Since the last time I posted an abstract about my dissertation “Cook County Jail and the Local Origins of Mass Incarceration,”* my understandings of the jail’s history have changed quite a bit. A dissertation can be a moving target, so I am using this exercise to nail it down at this moment in time.
The question at the heart of this study is: How did Cook County Jail get so big? Its transition from a one-room frontier jail to a 10,000 urban mega-jail didn’t happen over night. My dissertation tells the story of how incremental changes to policy, challenges to the status quo, public conversations over conditions and politics, and ultimately, the intervention of the federal judiciary and the Justice Department, contributed to the expansion of Cook County Jail over the course of 160 years. Cook County Jail’s growth was not inevitable, nor was it uncontested. The central contention of this dissertation is that local politics, federal intervention, and changing beliefs about its purposes fueled the rise of America’s largest single-site jail.
I am particularly interested in how local and national contexts shaped the jail and informed the policy options that people thought they had. As such, this dissertation offers new perspectives on the progressive moment, urban political machines, rehabilitation penology, civil rights, and the War on Crime, the War on Drugs, and the intensification of a punitive culture. The story of Cook County Jail includes a diverse cast of characters of progressive reformers, notorious and unknown detainees and inmates, activists, sheriffs, wardens, guards, social workers, teachers, lawyers, journalists, and politicians—the men and women of all races and classes involved in making history at Cook County Jail.
This project is not a journalistic expose on contemporary conditions (it must be said!). Because of the limitations of available sources, and the lack of a comprehensive institutional history of the jail, this project tells the story of the jail from its establishment in the 1830s up to the completion of its pod-style units in the mid-1990s, with a majority of the chapters focusing on a period of intensive reform and growth from the late 1960s through the 1980s.
I cannot tell the whole story—that would be impossible and I would never finish. Sources that bring to light the experiences of incarcerated people held at Cook County Jail are scant; as such, this is primarily a political and institutional history though I tell the stories of incarcerated people where I can. Where possible, I identify how criminal justice policies external to the jail influenced or constrained its operations; I explore how policing, bail and bond, parole and probation, and court practices impacted the jail at different moments. My aim is to give historical perspective to policy conversations by exploring the logics of reform, punishment, oversight, and expansion at work in the jail over time.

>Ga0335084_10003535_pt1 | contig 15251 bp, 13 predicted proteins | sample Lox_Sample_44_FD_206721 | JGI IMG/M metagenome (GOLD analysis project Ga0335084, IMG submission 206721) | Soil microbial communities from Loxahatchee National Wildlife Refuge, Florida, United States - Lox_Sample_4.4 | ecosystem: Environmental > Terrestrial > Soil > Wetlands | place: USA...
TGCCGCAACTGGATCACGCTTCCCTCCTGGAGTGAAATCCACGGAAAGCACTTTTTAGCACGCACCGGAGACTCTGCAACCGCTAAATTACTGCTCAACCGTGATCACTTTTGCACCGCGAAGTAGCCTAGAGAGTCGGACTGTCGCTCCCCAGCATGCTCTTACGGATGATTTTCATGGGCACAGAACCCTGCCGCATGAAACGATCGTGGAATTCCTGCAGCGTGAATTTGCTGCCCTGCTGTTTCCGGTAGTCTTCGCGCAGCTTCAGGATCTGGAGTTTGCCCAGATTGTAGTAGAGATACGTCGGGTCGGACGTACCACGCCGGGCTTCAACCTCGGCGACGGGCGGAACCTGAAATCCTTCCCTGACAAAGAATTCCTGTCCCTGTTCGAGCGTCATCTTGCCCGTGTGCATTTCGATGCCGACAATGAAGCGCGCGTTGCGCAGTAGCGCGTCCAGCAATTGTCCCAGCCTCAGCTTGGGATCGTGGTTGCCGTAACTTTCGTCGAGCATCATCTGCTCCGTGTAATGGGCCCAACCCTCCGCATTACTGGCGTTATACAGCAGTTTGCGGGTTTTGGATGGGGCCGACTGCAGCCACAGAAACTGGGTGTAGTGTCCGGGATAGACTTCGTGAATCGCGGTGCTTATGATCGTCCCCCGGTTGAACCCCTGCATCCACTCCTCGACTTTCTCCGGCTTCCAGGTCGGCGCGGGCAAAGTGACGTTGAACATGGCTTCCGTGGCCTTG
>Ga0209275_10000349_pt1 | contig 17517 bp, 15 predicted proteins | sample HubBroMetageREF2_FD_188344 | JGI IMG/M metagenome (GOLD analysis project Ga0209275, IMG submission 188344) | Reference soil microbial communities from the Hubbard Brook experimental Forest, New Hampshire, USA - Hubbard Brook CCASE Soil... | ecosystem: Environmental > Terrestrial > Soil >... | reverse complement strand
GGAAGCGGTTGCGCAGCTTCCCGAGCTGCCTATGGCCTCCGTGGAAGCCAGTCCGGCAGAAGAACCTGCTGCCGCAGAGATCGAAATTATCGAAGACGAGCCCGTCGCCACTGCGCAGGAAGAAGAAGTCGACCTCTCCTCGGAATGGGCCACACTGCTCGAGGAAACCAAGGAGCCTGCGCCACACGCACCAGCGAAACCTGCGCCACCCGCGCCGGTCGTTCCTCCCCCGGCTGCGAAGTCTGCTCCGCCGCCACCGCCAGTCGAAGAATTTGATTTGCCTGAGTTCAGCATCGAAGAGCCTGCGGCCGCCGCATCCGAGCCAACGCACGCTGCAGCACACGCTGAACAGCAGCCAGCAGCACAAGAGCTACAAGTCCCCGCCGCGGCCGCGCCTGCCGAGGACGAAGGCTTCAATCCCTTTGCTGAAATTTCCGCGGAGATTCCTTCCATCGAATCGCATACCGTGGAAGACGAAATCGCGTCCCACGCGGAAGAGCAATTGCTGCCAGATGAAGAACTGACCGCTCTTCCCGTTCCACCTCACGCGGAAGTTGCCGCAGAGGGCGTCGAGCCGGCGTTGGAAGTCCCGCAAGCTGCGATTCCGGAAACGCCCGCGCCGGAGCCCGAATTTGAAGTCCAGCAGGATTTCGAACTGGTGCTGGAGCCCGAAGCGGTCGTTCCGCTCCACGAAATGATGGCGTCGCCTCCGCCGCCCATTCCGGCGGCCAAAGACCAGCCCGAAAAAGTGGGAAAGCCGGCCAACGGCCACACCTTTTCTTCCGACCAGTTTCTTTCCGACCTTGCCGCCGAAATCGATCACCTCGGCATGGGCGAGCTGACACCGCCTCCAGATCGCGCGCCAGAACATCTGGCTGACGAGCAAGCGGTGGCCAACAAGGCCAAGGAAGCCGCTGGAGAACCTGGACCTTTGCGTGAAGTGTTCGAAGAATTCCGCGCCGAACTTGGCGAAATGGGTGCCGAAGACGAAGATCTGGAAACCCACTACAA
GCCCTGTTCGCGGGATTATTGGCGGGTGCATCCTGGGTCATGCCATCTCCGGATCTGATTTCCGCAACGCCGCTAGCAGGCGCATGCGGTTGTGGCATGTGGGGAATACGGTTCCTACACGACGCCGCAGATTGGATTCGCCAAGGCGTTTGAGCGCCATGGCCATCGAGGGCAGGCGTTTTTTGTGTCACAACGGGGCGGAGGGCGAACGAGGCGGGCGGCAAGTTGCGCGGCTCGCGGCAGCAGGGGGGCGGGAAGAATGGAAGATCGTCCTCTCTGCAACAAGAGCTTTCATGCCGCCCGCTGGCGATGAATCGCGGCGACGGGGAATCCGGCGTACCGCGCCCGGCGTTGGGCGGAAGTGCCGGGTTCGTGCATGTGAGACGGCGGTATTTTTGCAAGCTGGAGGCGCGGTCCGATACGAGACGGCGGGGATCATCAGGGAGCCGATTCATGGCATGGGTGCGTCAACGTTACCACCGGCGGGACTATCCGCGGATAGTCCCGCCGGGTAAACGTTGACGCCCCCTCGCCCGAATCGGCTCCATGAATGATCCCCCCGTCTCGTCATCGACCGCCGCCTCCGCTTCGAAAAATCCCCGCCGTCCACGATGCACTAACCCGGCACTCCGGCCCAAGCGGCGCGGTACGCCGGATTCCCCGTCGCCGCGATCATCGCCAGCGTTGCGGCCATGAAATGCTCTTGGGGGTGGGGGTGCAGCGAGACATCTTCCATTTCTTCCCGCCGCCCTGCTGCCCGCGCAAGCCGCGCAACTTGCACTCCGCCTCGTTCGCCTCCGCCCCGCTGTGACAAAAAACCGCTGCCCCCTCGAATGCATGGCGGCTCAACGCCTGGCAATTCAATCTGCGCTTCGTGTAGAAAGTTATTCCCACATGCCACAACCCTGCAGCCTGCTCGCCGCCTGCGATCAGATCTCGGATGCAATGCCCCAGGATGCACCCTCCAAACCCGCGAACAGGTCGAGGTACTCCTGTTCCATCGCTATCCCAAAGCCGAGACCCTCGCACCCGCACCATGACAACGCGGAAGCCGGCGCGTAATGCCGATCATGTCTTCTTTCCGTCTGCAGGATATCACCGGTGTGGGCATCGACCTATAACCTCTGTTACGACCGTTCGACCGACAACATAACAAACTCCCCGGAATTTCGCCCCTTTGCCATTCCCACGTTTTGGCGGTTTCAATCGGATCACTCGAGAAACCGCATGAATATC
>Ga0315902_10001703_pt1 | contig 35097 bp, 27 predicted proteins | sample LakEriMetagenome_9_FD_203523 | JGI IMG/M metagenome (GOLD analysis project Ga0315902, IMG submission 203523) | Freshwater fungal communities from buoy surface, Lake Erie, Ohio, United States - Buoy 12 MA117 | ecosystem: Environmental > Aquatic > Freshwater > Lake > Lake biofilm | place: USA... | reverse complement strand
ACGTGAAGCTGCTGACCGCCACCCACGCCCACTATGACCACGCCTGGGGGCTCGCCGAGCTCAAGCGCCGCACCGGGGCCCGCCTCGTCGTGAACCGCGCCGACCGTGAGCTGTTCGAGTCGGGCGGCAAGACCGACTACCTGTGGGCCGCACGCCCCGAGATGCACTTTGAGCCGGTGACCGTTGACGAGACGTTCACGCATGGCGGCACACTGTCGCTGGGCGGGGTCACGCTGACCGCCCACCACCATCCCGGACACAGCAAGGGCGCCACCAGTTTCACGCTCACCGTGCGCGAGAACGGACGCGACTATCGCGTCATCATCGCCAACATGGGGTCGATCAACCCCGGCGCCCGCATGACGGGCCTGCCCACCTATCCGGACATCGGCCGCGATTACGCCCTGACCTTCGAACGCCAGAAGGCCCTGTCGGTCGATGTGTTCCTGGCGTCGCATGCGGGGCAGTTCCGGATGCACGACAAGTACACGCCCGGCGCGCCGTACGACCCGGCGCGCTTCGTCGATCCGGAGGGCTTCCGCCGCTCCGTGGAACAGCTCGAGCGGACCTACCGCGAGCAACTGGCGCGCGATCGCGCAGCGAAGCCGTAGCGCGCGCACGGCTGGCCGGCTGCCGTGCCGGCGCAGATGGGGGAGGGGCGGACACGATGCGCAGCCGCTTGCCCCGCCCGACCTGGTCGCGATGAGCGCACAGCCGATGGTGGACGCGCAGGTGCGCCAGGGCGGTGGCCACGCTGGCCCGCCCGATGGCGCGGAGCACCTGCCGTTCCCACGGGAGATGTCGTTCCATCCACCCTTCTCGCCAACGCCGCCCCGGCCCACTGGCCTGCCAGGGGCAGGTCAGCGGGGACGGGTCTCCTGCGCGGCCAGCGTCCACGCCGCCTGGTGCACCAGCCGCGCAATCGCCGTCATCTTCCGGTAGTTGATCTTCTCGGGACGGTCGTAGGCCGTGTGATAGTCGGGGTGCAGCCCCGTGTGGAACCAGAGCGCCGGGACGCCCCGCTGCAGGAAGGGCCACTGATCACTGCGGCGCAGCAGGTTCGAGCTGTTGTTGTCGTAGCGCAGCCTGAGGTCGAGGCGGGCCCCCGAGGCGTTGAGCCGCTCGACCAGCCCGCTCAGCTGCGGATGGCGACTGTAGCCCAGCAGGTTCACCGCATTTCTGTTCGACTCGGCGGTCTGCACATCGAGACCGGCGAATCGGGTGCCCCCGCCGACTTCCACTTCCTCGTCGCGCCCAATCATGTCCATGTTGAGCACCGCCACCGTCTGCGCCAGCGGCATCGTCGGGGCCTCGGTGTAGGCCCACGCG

The commentary on contemporary jail issues that you see on my blog is informed by the history of the jail, but the history of the jail is the focus of my academic work.
Much of my training is as a historian of politics and policy, which is why this is at heart the history of a public institution, policies that informed and shaped its history, and the politicians and employees who governed it. However, it is impossible to study a jail without considering its location and the people who lived and worked there. So as much as this is the story of jail politics, the methods of social history, labor history, urban history, and cultural history come into play throughout the dissertation as I endeavor to recreate the world of Cook County Jail.
This is primarily an archival project that draws on print sources that are either digitally available or accessible in libraries, museums, and public and private archives.
I am interested in talking to people off the record about the jail, but because of the world we live in, this project does not include an oral history project.
If you have questions about my project, please contact me at melanie [dot] newport [at] temple [dot] edu.
*the title is subject to change. Suggestions are welcome!